Chris Botti - The Merriam Theater, Philadelphia, 5/06/2017; Botti Elevates the Art of the Trumpet; Also Reviewed: Impressions (2012)
Photo courtesy of chrisbotti.com
When Chris Botti played the Merriam Theater in Philadelphia, Saturday night the sixth of May, I could not help but think how much has changed in the sixteen years since I last saw him. Back then, in a venue located just a few doors up the street, Botti wowed the crowd with a tight set of the jazz rock that he had just released on the album Night Moves. That was one fantastic show.
I remember it like it was yesterday. Botti had a female Israeli drummer who played so well with the bassist that they seemed connected in some fashion. The guitarist, Marc Shulman, was a phenomenal player we had seen many times before. Botti played his trumpet and was cooler than cool, Chet Baker reincarnate.
Fast forward to 2017. With a series of albums featuring a diverse array of duet partners, Chris Botti has expanded his music to include both pop and classical. In the process, he has become a major star at the level of Yo-Yo Ma, Sting, and Andrea Bocelli, to name just three of the artists with whom Botti plays regularly.
The sound system at the Merriam was loud, filling the theater with sound; and on top of the mix was Botti's trumpet, clear and true. After a couple of numbers, Botti began to introduce the songs. He seemed to relish the job of emceeing the concert, giving background on the songs, telling stories, cracking jokes, and talking about the other players in his band.
Botti is one of the most generous band leaders in that he gives ample time for his players to do solos and perform pieces devoted to their instrument. There were songs featuring Geoffrey Keezer on the piano. He sounded especially good duetting with Botti on "My Funny Valentine" to end the show. Lee Pearson got to rock out with a serious drum solo. Sy Smith was the featured vocalist on a number of selections. She did a fine jazz vocal on "The Very Thought of You". Later she and the rest of the band delivered a high energy cover of Al Green's "Let's Stay Together", which featured some fiery lead guitar by Leo Amuedo. Botti's superb band also included Richie Goods on bass and Rachel Eckroth on keys.
Several songs included the beautiful violin work of Caroline Campbell. One piece she performed was introduced by Chris as an epic jam; you can watch the video below and see her develop this improvisation which crescendos into a cover of Led Zeppelin's "Kashmir". It's both dramatic and satisfying. Botti spoke at length about playing with Andrea Bocelli and his search for a classical tenor. He then introduced Rafael Moras who proceeded to sing a phenomenal take on "Time To Say Goodbye". That song was, I thought, the high point of the entire show. Watch the performance below.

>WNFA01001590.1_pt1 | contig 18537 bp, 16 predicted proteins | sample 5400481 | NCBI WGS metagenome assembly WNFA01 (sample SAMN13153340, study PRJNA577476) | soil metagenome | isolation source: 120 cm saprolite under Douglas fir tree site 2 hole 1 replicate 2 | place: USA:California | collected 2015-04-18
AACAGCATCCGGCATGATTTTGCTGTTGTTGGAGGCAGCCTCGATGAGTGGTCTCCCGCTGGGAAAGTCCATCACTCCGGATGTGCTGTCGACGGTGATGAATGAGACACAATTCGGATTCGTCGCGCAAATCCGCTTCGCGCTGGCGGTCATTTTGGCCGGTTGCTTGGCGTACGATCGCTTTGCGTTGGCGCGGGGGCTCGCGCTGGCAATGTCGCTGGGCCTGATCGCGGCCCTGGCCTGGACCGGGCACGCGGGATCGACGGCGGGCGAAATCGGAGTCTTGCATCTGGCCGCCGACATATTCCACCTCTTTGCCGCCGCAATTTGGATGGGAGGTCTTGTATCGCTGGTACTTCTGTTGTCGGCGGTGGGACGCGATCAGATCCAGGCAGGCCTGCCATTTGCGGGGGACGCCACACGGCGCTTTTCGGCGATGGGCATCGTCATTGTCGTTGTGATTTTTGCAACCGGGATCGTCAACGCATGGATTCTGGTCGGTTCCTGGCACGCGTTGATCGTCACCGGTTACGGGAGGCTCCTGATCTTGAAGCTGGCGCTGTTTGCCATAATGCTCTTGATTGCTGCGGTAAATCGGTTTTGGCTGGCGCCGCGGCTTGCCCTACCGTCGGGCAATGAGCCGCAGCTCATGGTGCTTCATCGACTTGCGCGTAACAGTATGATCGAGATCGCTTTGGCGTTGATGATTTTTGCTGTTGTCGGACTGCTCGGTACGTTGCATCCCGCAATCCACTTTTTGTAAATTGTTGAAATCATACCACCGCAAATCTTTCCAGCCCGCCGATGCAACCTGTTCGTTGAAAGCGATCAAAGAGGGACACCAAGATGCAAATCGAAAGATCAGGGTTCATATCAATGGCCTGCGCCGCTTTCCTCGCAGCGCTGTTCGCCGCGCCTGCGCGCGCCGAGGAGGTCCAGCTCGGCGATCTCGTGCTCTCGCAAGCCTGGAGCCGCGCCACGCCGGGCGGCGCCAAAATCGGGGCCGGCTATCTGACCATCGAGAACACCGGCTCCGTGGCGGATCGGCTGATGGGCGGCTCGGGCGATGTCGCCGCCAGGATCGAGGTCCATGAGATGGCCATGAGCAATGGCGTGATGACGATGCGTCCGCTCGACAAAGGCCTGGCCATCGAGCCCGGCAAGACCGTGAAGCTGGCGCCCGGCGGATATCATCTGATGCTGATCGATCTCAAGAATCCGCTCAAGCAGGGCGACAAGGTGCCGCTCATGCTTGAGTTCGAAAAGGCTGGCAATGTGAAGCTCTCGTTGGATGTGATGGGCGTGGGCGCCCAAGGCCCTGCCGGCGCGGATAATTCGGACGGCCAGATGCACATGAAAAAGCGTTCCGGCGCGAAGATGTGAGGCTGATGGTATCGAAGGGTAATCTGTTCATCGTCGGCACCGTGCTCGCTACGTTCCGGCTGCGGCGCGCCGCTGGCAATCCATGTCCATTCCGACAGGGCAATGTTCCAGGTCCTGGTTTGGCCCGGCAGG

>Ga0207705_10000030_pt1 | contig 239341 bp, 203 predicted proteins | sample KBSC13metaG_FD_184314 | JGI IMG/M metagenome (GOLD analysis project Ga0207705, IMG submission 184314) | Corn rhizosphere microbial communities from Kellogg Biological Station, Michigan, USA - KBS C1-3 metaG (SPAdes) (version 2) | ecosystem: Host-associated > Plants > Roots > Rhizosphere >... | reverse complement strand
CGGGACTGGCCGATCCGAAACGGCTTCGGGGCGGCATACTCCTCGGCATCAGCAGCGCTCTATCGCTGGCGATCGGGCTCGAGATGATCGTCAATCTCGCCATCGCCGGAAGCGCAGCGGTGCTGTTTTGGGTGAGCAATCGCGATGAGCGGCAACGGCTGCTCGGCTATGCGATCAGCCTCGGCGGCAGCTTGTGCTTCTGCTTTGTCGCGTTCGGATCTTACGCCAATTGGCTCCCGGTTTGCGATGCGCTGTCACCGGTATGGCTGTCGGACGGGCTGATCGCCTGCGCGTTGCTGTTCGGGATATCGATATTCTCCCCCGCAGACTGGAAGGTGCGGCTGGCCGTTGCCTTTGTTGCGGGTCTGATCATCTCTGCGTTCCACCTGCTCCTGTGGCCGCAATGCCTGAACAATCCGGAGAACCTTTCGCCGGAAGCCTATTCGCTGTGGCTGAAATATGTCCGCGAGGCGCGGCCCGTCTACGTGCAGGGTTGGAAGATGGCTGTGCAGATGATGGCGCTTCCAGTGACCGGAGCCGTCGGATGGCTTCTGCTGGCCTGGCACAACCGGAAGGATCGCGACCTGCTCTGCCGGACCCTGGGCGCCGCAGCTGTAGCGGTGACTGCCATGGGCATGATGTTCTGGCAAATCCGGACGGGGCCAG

See more videos from this show:
The Very Thought Of You
Epic Violin Solo/Kashmir (Led Zep cover) feat. Caroline Campbell
Let's Stay Together (Al Green cover)
My Funny Valentine
EPK: All about the making of his most recent album, Impressions, 2012
Roy Firestone Interview, Part 1 (mislabeled on video)
Roy Firestone Interview, Part 2 (mislabeled on video)
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Stream on Spotify
Chris Botti's latest album is Impressions. The fact that it's from 2012 just means that we can probably expect something new from him anytime. If you don't have, or haven't heard Impressions, it is a really brilliant record, perhaps Botti's best yet. One track features Andrea Bocelli, Vince Gill sings on another, and Herbie Hancock plays on another. Caroline Campbell, who dazzled the audience at the Merriam (video above), was also the featured violonist on this album. There is a gorgeous instrumental version of "Somewhere Over the Rainbow". The album ends with a track that, for my money, is worth the price of the album. Mark Knopfler guests on "A Wonderful World", which he not only sings, he also plays his guitar. Combined with Botti's trumpet, that's pure brilliance.
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